DULLES, Va. – As a crowd of travelers at Dulles International Airport were tiptoing their way to the baggage carousel on a recent sweltering afternoon, a federal officer caught sight of a tired woman, sniffing her suitcase and sit down.
Hair-E, a six-year veteran of Dulles and a honey-colored hound, glanced intently at his human handler, Don Polliard.
“Do you have any fresh meat or vegetables or fruit in that bag?” Mr. Polliard, an agricultural expert with Customs and Border Protection, asked passengers.
Yes, she reluctantly gave in. Smuggled goods, just as Hair-E suspected. As Mr. Polliard instructed the traveler and her husband to pick up their multiple bags and go through a second round of checks, Hair-E lazily approached a red plastic bag a conveyor belt away, following Follow the temptation of the next scent.
A member of the government’s Beagle Brigade, the Hair-E is one of 180 hounds deployed at airports, border crossings and postal depots around the country. Wearing blue vests with government logos on them, they roamed the airport corridors to detect and intercept prohibited food or plant can bring disease and economic and ecological devastation to U.S. agriculture. And with international travel returning to pre-pandemic levels, Hair-E and its colleagues are seizing more and more goods banned from entering US soil.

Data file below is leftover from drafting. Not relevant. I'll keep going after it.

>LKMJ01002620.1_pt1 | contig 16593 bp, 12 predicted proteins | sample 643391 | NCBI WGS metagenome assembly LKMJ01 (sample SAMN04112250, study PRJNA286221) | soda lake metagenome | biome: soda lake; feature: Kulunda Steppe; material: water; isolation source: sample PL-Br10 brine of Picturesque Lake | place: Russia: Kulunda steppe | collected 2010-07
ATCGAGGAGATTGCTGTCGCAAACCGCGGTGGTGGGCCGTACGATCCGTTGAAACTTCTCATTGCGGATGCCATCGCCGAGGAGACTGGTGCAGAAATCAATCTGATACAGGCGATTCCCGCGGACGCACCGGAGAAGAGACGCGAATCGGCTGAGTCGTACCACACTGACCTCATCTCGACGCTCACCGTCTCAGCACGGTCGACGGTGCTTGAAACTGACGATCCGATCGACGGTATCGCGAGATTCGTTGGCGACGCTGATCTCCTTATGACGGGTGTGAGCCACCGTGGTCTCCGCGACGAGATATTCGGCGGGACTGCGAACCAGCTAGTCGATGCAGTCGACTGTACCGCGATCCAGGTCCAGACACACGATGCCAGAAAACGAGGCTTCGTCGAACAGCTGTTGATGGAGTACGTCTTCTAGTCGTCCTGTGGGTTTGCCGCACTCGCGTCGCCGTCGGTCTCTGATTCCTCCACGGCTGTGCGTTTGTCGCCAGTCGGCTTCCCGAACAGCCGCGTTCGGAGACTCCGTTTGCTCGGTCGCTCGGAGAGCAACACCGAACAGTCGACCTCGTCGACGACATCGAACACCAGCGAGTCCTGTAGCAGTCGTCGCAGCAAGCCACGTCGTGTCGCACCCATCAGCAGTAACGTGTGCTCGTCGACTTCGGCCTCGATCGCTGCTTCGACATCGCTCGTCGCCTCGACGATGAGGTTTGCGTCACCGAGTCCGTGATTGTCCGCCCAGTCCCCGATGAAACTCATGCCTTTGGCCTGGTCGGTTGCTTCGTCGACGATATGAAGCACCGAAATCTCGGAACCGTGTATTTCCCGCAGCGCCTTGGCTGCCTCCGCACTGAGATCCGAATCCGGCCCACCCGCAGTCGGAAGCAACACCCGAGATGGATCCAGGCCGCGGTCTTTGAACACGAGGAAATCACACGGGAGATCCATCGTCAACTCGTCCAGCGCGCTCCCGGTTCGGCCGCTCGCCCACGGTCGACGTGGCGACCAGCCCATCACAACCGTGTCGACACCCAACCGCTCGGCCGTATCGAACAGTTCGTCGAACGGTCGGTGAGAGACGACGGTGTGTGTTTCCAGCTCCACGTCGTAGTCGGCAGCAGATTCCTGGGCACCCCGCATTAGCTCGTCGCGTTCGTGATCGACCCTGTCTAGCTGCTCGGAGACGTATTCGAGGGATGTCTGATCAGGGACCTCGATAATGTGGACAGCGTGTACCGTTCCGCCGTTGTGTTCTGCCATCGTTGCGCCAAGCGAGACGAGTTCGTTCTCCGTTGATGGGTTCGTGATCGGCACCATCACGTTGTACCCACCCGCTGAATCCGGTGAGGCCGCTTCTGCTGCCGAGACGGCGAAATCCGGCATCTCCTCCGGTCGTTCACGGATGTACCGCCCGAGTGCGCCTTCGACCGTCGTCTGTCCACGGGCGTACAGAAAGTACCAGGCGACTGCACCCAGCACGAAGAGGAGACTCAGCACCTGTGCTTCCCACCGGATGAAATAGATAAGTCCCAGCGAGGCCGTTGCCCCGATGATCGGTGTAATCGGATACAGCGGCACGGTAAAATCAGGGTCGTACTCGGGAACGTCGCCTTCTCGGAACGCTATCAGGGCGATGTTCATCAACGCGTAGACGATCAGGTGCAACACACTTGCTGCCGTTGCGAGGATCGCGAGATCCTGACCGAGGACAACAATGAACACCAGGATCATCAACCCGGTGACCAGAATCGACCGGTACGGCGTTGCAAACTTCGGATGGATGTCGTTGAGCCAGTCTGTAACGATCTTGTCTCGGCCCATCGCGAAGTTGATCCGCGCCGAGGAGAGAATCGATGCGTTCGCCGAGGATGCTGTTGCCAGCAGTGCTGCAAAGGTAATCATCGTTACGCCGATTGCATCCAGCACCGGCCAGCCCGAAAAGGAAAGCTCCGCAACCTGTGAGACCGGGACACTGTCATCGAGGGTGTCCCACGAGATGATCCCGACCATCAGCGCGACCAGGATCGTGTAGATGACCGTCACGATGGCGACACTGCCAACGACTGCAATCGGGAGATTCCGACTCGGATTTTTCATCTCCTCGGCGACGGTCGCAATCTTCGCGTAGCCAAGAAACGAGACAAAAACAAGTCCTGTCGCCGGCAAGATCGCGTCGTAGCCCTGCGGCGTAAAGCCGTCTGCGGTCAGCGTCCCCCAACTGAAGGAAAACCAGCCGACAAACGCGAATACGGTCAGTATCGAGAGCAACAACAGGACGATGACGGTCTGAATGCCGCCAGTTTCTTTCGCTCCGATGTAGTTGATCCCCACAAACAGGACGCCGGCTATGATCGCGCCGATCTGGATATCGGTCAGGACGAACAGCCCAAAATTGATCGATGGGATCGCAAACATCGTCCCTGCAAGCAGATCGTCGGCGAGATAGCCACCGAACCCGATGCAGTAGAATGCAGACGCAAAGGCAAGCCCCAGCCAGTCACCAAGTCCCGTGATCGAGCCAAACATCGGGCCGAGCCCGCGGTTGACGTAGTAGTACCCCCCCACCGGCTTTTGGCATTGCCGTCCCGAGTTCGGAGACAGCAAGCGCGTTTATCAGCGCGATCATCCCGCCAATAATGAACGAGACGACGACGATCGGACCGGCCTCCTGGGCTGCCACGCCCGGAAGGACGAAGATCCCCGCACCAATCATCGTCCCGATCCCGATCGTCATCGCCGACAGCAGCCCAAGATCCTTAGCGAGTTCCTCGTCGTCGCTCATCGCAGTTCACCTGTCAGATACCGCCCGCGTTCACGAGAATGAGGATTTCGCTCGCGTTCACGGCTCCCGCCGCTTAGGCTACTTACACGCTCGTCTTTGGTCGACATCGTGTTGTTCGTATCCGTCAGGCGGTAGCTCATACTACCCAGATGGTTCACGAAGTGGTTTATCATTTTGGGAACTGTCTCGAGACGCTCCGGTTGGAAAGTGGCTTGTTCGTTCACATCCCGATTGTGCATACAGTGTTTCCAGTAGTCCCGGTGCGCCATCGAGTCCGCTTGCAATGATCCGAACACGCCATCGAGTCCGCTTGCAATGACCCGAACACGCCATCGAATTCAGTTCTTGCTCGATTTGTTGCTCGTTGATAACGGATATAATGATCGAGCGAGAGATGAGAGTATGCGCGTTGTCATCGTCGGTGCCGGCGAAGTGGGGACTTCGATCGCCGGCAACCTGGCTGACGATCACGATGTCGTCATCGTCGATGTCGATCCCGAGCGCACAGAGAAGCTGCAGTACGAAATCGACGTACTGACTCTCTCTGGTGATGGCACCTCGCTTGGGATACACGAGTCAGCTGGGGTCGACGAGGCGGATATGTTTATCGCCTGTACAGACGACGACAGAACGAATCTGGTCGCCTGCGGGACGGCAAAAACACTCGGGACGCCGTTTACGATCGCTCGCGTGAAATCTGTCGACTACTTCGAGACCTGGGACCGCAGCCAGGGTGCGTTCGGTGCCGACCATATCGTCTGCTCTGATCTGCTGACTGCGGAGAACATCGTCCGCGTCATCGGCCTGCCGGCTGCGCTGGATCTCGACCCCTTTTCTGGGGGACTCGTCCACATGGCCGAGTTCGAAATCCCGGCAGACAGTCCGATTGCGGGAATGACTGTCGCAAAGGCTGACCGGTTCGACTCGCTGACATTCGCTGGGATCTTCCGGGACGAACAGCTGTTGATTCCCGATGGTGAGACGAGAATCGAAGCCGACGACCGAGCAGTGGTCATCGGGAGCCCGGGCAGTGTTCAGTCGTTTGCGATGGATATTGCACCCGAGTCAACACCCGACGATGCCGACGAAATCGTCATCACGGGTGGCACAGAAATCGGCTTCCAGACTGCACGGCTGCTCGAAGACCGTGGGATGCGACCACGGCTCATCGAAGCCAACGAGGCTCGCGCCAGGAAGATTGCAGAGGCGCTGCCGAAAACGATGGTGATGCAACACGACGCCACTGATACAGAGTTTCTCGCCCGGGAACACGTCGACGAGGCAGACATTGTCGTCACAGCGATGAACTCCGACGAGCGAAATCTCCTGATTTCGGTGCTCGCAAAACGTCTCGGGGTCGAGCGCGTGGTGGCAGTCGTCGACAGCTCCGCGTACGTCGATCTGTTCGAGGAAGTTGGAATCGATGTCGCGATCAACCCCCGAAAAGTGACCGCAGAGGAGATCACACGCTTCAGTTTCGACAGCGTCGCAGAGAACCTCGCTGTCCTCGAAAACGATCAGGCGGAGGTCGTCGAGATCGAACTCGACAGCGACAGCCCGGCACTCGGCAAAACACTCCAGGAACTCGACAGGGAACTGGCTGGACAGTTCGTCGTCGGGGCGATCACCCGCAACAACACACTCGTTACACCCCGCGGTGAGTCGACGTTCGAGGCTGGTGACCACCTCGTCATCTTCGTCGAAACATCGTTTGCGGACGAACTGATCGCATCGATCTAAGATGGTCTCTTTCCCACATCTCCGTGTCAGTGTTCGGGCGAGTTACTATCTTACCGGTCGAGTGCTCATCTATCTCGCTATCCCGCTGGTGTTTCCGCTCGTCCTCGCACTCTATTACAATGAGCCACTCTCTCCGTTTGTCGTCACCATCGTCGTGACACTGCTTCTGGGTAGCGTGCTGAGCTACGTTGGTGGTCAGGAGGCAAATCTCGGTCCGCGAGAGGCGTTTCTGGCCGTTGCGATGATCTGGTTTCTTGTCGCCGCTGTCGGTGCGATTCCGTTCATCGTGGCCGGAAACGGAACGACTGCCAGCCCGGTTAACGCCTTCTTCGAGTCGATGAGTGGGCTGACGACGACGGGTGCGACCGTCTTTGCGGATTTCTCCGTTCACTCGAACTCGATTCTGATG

Typical recruits are young rescuers who complete up to 13 weeks of training at a center in Atlanta, where they learn to distinguish five basic smells: apple, citrus, mango, pork and beef. Time spent in the fields will naturally expand their sense of smell. About three-quarters of the dogs graduate from the program and are then sent to ports of entry. After a few years of service, members of the brigade retire at around age 9 or 10, when they are usually adopted by their managers.
Small in size, nature-friendly, and renowned for their sense of smell, eagles are preferred for patrolling luggage conveyor belts while larger breeds like labradors sniff out docks and vehicles. freight.